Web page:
Ohio has over 450,000 acres of land that was disturbed by surface mining before federal reclamation standards were in place. These are commonly referred to as abandoned mine land (AML). This land is often scarred by highwalls, water impoundments, acid mine drainage, and piles of coal waste and mine spoil, some of which is unfit for growing trees or vegetation. In addition, over 600,000 acres of land is underlain by deep mines, leaving some land at the surface unstable and prone to subsidence.

For decades, some AML has been reclaimed with federal funds from the Office of Surface Mining Reclamation and Enforcement (OSMRE) to address public health and safety and environmental priority problems. A majority of the poorly reclaimed land, however, remains unrestored, with little development potential in its current state.

With the continuing downturn in the coal industry, once an important factor in the economy of Appalachian Ohio, additional federal funding is being made available to not only reclaim AML to address public health and safety and environmental priorities but to do so in a manner that encourages the economic development of the reclaimed land and restored water. This program, the Abandoned Mine Land Reclamation Economic Development Pilot Program (Pilot), grants funds to reclaim eligible sites that have actual or potential for economic development. To be eligible, a site must have been mined and abandoned prior to 1977 and have an accompanying AML priority issue, as noted previously. An example of a successful project includes the stabilization of an underground mine so that a local business park could expand. Another example, related to recreational tourism, includes the elimination of dangerous surface mine water impoundments adjacent to an existing recreation complex, allowing the complex to grow in size and scope, thus expanding the economic impact of recreational tourism for the community. We are continually looking for new sites and would be happy to meet with you and discuss the program and conduct a site visit. You can view more information about the Pilot program using the link below or by contacting Marissa with your questions.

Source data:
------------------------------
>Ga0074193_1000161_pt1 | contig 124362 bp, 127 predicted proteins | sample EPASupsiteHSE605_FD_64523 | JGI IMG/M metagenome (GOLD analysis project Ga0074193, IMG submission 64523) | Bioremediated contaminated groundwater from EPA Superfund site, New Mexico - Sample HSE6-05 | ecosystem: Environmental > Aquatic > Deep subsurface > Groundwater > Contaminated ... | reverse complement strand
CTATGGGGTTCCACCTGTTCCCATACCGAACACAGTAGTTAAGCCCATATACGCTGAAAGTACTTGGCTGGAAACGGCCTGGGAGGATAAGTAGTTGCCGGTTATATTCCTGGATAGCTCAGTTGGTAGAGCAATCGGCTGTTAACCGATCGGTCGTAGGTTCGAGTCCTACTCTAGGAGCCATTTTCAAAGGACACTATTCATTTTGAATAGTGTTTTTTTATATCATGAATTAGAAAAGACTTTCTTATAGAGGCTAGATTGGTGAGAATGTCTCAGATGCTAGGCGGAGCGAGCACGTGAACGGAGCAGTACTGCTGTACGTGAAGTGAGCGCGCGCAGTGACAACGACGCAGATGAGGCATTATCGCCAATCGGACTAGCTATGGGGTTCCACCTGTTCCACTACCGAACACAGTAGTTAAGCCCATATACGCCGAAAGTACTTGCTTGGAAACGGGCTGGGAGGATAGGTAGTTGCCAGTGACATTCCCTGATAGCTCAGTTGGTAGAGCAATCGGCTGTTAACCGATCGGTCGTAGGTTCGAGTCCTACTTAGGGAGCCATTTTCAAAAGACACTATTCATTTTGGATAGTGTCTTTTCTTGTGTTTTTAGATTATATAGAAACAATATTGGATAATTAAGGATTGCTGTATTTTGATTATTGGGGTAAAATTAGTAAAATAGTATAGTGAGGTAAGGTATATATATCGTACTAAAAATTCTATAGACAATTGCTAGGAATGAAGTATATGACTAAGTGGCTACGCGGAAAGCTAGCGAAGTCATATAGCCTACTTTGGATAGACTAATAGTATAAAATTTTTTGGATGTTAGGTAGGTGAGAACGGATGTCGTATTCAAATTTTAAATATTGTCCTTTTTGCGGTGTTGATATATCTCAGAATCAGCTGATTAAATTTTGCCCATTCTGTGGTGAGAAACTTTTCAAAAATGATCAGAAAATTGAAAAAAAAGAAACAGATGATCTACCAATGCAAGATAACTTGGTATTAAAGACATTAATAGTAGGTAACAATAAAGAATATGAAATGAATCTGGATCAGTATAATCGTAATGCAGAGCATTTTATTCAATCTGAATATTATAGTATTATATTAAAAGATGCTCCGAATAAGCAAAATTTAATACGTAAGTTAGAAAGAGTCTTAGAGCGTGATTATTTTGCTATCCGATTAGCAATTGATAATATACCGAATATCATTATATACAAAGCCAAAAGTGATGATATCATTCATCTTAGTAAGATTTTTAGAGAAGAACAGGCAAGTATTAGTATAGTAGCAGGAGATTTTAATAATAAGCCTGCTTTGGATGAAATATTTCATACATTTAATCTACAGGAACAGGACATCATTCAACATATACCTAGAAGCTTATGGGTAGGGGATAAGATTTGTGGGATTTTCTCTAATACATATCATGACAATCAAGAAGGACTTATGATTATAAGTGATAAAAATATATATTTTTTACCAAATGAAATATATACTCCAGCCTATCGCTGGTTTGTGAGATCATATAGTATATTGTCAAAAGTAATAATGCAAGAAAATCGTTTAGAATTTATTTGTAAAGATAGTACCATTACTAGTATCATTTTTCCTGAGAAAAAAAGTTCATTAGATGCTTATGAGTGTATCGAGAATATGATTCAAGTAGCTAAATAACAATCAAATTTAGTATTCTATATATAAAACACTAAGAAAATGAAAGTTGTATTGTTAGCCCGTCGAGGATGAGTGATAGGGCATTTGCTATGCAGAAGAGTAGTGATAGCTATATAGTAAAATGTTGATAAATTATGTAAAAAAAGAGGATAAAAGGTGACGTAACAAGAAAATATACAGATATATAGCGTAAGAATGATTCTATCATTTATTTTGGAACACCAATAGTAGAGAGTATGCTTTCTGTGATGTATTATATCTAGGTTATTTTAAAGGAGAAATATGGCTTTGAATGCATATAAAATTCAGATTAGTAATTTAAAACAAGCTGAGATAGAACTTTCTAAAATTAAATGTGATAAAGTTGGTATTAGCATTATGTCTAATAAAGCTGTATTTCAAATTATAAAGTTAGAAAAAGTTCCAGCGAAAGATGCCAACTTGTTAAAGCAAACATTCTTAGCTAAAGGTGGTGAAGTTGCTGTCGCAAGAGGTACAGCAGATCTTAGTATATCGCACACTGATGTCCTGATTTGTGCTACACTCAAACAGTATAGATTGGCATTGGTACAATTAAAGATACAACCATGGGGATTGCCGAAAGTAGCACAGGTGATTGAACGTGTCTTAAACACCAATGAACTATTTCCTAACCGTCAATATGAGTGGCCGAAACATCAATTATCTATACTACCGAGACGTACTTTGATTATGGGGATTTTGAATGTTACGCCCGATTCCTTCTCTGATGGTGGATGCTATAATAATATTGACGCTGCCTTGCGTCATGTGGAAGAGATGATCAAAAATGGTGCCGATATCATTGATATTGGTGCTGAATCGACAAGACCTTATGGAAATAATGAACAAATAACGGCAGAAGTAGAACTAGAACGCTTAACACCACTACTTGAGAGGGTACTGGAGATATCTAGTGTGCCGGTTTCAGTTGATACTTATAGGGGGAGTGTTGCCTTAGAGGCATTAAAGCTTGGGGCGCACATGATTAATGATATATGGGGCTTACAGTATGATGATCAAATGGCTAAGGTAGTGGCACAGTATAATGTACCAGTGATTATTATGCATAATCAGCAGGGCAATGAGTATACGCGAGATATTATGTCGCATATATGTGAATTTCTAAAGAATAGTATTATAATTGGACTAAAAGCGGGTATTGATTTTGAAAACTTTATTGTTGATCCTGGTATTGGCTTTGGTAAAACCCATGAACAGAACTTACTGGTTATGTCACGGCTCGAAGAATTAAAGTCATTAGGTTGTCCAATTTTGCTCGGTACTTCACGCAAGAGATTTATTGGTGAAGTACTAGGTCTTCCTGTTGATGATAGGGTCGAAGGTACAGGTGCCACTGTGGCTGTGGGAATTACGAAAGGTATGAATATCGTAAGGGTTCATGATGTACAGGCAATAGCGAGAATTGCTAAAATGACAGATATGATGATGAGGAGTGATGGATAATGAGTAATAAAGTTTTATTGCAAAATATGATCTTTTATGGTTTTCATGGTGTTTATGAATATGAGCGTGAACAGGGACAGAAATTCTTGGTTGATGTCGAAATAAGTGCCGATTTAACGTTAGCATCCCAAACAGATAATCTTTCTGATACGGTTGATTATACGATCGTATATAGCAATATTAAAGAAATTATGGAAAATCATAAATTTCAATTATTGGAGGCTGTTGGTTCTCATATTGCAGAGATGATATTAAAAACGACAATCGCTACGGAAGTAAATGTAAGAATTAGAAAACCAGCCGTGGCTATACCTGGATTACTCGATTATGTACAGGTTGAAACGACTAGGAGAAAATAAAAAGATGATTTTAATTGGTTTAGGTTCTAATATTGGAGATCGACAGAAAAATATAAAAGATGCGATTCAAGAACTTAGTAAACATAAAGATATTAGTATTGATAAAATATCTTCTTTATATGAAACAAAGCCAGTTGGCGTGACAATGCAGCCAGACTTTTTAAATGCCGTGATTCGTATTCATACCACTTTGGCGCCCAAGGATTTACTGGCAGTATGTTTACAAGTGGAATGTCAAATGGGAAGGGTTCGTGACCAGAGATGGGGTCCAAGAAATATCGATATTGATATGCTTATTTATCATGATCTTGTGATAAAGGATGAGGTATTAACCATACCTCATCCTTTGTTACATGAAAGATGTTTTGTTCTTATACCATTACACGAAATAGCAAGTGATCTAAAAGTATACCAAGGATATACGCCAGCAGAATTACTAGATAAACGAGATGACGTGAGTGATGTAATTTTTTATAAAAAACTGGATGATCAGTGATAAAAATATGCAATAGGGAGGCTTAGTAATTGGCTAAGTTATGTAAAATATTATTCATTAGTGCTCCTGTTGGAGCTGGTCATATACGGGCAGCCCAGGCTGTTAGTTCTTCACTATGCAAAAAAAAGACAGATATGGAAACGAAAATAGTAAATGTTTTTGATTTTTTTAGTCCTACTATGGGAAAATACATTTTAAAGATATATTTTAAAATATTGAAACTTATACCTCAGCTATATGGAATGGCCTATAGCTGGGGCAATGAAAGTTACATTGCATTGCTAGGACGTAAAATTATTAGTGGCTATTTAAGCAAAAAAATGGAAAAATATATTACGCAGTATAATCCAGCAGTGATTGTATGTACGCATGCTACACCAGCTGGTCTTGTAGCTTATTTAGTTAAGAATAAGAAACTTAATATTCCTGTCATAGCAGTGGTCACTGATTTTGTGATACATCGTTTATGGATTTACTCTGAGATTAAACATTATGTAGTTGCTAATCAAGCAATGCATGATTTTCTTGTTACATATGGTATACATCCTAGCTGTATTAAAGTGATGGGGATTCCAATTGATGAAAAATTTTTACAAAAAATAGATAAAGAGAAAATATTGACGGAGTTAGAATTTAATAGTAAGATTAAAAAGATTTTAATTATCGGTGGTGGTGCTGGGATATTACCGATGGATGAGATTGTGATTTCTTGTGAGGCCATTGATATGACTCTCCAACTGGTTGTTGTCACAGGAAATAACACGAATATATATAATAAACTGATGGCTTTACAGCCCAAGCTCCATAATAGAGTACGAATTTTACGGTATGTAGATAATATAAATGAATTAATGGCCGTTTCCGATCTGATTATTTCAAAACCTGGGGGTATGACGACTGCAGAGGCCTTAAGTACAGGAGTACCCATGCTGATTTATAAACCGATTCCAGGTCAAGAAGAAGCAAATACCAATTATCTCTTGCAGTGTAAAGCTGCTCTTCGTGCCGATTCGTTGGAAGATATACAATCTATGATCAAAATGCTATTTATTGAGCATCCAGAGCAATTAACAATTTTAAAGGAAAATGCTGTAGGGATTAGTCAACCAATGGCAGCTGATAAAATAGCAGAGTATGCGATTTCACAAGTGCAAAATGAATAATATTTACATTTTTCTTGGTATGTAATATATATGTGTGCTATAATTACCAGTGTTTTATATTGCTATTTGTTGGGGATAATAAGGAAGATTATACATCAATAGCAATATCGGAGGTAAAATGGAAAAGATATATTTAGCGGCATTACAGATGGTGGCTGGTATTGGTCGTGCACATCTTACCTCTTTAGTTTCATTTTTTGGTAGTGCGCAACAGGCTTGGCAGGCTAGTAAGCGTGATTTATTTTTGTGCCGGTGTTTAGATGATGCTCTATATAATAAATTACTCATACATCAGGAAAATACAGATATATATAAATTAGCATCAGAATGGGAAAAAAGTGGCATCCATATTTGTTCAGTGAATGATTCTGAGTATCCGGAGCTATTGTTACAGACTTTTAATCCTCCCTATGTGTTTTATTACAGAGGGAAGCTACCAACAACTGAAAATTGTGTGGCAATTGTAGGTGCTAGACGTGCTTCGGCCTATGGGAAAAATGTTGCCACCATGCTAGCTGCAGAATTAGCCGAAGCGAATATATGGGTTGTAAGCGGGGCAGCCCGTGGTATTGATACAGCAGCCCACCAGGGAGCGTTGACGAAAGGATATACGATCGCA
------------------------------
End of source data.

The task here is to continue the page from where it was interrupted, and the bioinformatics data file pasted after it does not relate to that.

A similar program is pending before Congress under the RECLAIM Act. If passed by Congress, the RECLAIM Act would disperse almost $60 million dollars to Ohio over the course of five years to be spent on projects that restore abandoned coal mines and create new economic development opportunities. Rural Action is part of a national coalition that is promoting support for the RECLAIM Act.

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Rural Action is also part of a regional coalition of organizations working to promote innovative uses of our AML sites. The Reclaiming Appalachia Coalition holds regular webinars on best practices and maintains a listserv for sharing articles and reports of successful projects.

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